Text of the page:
How Biden's infrastructure law benefits Utah, Western states

One of two Arthur V. Watkins Dam siphon pipes that will be replaced with a direct outlet pipe is visible in Willard Bay’s low water levels in Box Elder County on May 20. Funding for replacement of the siphon pipes was recently included in the Bipartisan Infrastructure Law.

One of two Arthur V. Watkins Dam siphon pipes that will be replaced with a direct outlet pipe is visible in Willard Bay’s low water levels in Box Elder County on May 20. Funding for replacement of the siphon pipes was recently included in the Bipartisan Infrastructure Law. (Kristin Murphy, Deseret News)


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SALT LAKE CITY — Seven water-related projects in Utah will share $22 million as part of President Joe Biden's bipartisan infrastructure bill with an aim to boost climate resilience as the drought continues to grip the West.

The money is part of the $84 million directed to climate resiliency projects to enhance Western states' ability to adapt and be more efficient in water use.

"As climate change exacerbates drought impacts throughout the western United States, the bipartisan infrastructure law is advancing our work to invest in innovative, locally led water infrastructure projects and provide clean, reliable water to families and communities across the country," said Tanya Trujillo, the Interior assistant secretary for water and science. "Today's funding will assist our local partners as they work to build drought resilience and improve water security for their community."

The law allocates $8.3 billion for Bureau of Reclamation water infrastructure projects over the next five years to advance drought resilience and expand access to clean water for families, farmers and wildlife, according to the Interior. The investment will repair aging water delivery systems, secure dams, complete rural water projects and protect aquatic ecosystems.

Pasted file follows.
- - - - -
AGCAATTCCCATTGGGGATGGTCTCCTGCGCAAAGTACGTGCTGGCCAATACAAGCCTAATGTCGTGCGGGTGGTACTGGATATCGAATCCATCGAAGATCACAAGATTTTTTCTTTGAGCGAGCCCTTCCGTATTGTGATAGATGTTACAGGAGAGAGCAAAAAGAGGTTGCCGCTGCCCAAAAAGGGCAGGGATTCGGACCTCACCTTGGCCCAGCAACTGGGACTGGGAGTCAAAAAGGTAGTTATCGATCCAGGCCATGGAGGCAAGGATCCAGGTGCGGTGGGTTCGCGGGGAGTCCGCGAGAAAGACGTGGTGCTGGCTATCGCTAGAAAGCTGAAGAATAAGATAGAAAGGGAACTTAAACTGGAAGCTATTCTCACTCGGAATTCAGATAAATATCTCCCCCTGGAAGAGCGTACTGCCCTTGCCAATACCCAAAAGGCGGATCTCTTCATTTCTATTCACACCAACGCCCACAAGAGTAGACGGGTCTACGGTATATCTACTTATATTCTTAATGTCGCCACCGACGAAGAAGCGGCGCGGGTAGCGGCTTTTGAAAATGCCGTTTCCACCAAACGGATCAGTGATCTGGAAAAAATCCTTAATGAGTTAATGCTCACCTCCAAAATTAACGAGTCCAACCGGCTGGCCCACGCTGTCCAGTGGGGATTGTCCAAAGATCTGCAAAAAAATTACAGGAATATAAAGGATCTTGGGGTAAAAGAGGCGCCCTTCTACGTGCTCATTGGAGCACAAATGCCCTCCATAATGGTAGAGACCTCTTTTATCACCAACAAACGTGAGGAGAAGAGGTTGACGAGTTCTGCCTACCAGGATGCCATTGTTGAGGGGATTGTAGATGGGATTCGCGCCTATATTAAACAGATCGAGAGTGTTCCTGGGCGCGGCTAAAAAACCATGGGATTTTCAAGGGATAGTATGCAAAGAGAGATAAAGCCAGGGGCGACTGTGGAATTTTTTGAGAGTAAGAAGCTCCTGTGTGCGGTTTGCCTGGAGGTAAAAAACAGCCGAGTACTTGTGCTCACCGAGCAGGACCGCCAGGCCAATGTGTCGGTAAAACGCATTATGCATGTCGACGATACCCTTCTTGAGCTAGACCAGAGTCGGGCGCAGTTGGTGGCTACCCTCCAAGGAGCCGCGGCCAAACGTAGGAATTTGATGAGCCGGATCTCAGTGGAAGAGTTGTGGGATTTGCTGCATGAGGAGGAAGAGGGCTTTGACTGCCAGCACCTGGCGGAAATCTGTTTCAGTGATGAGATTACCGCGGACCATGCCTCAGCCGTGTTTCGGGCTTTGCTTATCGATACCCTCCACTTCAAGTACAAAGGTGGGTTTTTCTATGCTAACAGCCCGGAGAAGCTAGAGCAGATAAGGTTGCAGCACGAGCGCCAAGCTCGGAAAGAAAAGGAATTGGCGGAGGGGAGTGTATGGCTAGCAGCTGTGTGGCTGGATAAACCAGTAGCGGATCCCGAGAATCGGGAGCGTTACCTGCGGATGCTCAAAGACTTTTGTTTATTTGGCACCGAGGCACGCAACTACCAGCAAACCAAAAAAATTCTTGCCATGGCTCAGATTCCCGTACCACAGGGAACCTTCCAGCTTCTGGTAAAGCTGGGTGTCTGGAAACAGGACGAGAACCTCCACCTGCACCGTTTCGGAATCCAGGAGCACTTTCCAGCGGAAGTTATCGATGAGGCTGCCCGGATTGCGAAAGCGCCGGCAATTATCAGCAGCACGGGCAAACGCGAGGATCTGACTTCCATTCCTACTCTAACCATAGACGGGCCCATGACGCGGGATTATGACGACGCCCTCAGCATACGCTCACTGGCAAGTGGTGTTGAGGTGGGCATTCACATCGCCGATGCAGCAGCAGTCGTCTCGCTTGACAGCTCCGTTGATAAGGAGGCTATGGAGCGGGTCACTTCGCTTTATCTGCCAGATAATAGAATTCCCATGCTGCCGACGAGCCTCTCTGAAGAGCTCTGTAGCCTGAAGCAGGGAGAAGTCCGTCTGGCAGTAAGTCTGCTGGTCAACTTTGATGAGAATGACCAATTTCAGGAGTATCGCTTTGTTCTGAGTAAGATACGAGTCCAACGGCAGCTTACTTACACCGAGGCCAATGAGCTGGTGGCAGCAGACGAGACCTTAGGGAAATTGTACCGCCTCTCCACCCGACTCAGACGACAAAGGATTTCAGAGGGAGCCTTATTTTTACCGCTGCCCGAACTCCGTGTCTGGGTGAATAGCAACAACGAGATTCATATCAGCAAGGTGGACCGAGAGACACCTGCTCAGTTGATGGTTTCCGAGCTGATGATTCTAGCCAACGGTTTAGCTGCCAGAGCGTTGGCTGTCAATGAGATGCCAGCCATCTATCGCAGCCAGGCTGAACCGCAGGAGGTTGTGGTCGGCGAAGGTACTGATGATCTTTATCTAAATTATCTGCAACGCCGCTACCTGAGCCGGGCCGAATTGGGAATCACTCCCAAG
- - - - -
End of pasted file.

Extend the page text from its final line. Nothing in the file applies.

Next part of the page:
The funding announcement is part of $1 billion provided through the law for the innovative WaterSMART program, which supports states, tribes and local entities as they plan for and implement actions to increase water supply through investments to modernize existing infrastructure and avoid potential water conflicts.

"Drought resilience is more important now than ever as the West is experiencing more severe and longer droughts," added Reclamation Commissioner Camille Calimlim Touton. "This investment from the Bipartisan Infrastructure Law in locally-led projects will help solidify community's water supplies and allow families and farmers to respond to the challenges posed by drought."

Aging infrastructure is a big, expensive problem as communities grapple with systems that are either nearing their end of life stage or are already there.

As an example, the Gateway Tunnel in Morgan County has been a conduit for water to residents in Davis and Weber counties for nearly 66 years, with a flow rate sufficient to fill a football stadium with 25 feet of water every hour.

The tunnel serves the needs of nearly 700,000 people, but the district is spending big money to add additional pipelines for water delivery to points both north and south to add redundancy to the system.

In terms of the funding from the Biden infrastructure law, the district will get $3.7 million for work at Willard Bay and Jordan Valley Water Conservancy District will see an infusion of $3.2 million for increased groundwater production capacity and aquifer storage and recovery. Clinton City gets $2 million for a city well and water storage project.

Other Utah recipients include:

  • Draper Irrigation Company, reuse pump station, $5 million.
  • Granger-West Corinne Water Company, culinary well and booster pump project, $2 million.
  • Hunter Improvement District, Anderson water treatment plant and well No. 18, $5 million.
  • Liberty Pipeline Company, drought resiliency project, $1.5 million.

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Amy Joi O'Donoghue
Amy Joi O’Donoghue is a reporter for the Utah InDepth team at the Deseret News with decades of expertise in land and environmental issues.

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